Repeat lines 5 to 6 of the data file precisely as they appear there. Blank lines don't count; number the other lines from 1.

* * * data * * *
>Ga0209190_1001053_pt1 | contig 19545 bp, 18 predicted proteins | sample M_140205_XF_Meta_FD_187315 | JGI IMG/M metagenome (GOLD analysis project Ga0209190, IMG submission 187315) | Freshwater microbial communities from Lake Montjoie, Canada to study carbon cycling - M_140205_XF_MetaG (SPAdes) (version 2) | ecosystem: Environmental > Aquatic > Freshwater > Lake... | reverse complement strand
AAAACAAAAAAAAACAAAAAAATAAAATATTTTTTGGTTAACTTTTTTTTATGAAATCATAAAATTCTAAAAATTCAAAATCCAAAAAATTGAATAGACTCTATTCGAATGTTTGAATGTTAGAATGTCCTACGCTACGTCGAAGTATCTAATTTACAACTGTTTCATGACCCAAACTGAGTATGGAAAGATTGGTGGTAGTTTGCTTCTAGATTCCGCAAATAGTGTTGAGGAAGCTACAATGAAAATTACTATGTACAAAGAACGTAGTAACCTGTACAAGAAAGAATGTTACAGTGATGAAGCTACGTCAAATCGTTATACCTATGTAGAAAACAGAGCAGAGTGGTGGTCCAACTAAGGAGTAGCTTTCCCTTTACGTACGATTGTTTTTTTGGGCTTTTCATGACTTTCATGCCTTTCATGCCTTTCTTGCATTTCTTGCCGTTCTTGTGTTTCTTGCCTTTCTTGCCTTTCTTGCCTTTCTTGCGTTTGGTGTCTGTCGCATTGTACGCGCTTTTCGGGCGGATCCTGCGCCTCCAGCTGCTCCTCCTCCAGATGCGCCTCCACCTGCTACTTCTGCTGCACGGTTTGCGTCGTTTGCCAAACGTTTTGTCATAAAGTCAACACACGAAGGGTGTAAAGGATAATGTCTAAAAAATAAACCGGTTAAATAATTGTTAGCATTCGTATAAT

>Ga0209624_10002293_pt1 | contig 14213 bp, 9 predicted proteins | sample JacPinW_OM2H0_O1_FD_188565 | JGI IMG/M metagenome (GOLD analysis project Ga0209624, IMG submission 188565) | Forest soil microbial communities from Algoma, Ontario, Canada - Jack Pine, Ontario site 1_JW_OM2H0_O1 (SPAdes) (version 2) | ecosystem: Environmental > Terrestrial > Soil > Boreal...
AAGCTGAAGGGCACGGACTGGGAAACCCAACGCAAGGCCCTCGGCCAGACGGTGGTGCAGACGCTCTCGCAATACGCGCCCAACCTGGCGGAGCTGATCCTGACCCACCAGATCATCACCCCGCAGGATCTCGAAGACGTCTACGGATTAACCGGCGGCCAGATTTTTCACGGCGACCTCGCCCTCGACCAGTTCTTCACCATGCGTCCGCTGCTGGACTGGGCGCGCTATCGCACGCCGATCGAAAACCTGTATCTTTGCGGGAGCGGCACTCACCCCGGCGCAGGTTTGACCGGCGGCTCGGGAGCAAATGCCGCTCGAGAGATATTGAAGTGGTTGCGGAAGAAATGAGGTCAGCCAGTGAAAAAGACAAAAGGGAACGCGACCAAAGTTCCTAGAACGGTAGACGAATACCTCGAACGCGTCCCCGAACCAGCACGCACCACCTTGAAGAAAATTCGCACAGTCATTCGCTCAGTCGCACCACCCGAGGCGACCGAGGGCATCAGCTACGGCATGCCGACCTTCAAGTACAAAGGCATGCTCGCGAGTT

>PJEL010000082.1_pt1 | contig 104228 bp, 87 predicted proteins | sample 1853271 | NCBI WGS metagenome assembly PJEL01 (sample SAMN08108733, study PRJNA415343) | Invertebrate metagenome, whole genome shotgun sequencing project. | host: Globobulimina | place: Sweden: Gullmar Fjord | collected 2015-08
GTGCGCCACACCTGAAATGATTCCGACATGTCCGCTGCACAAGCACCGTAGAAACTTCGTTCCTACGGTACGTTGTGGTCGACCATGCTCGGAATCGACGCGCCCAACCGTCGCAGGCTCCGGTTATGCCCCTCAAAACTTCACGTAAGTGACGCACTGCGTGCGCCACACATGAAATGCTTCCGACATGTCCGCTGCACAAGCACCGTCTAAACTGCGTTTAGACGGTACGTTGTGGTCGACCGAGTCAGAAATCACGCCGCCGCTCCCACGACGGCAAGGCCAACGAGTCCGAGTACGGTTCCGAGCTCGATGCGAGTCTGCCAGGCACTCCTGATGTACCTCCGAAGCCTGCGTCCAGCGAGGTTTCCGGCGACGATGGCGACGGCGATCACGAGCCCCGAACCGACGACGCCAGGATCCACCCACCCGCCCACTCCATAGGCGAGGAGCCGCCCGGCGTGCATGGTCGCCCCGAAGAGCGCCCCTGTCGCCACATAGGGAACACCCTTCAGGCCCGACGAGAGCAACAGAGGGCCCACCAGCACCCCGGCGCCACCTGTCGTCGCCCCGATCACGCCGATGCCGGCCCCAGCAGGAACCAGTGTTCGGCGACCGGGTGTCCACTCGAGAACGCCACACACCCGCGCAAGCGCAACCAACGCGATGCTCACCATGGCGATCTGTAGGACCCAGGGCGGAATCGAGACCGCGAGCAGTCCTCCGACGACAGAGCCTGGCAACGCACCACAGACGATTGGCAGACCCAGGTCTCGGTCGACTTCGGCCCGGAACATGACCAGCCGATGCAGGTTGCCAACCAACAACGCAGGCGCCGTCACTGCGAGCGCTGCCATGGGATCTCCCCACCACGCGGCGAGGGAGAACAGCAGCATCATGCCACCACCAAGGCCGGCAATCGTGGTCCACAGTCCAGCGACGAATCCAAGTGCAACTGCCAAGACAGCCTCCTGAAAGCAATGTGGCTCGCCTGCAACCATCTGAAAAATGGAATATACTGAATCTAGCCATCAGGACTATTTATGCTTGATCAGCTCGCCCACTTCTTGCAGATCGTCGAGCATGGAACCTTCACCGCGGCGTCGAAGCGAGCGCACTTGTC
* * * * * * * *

>PJEL010000082.1_pt1 | contig 104228 bp, 87 predicted proteins | sample 1853271 | NCBI WGS metagenome assembly PJEL01 (sample SAMN08108733, study PRJNA415343) | Invertebrate metagenome, whole genome shotgun sequencing project. | host: Globobulimina | place: Sweden: Gullmar Fjord | collected 2015-08
GTGCGCCACACCTGAAATGATTCCGACATGTCCGCTGCACAAGCACCGTAGAAACTTCGTTCCTACGGTACGTTGTGGTCGACCATGCTCGGAATCGACGCGCCCAACCGTCGCAGGCTCCGGTTATGCCCCTCAAAACTTCACGTAAGTGACGCACTGCGTGCGCCACACATGAAATGCTTCCGACATGTCCGCTGCACAAGCACCGTCTAAACTGCGTTTAGACGGTACGTTGTGGTCGACCGAGTCAGAAATCACGCCGCCGCTCCCACGACGGCAAGGCCAACGAGTCCGAGTACGGTTCCGAGCTCGATGCGAGTCTGCCAGGCACTCCTGATGTACCTCCGAAGCCTGCGTCCAGCGAGGTTTCCGGCGACGATGGCGACGGCGATCACGAGCCCCGAACCGACGACGCCAGGATCCACCCACCCGCCCACTCCATAGGCGAGGAGCCGCCCGGCGTGCATGGTCGCCCCGAAGAGCGCCCCTGTCGCCACATAGGGAACACCCTTCAGGCCCGACGAGAGCAACAGAGGGCCCACCAGCACCCCGGCGCCACCTGTCGTCGCCCCGATCACGCCGATGCCGGCCCCAGCAGGAACCAGTGTTCGGCGACCGGGTGTCCACTCGAGAACGCCACACACCCGCGCAAGCGCAACCAACGCGATGCTCACCATGGCGATCTGTAGGACCCAGGGCGGAATCGAGACCGCGAGCAGTCCTCCGACGACAGAGCCTGGCAACGCACCACAGACGATTGGCAGACCCAGGTCTCGGTCGACTTCGGCCCGGAACATGACCAGCCGATGCAGGTTGCCAACCAACAACGCAGGCGCCGTCACTGCGAGCGCTGCCATGGGATCTCCCCACCACGCGGCGAGGGAGAACAGCAGCATCATGCCACCACCAAGGCCGGCAATCGTGGTCCACAGTCCAGCGACGAATCCAAGTGCAACTGCCAAGACAGCCTCCTGAAAGCAATGTGGCTCGCCTGCAACCATCTGAAAAATGGAATATACTGAATCTAGCCATCAGGACTATTTATGCTTGATCAGCTCGCCCACTTCTTGCAGATCGTCGAGCATGGAACCTTCACCGCGGCGTCGAAGCGAGCGCACTTGTC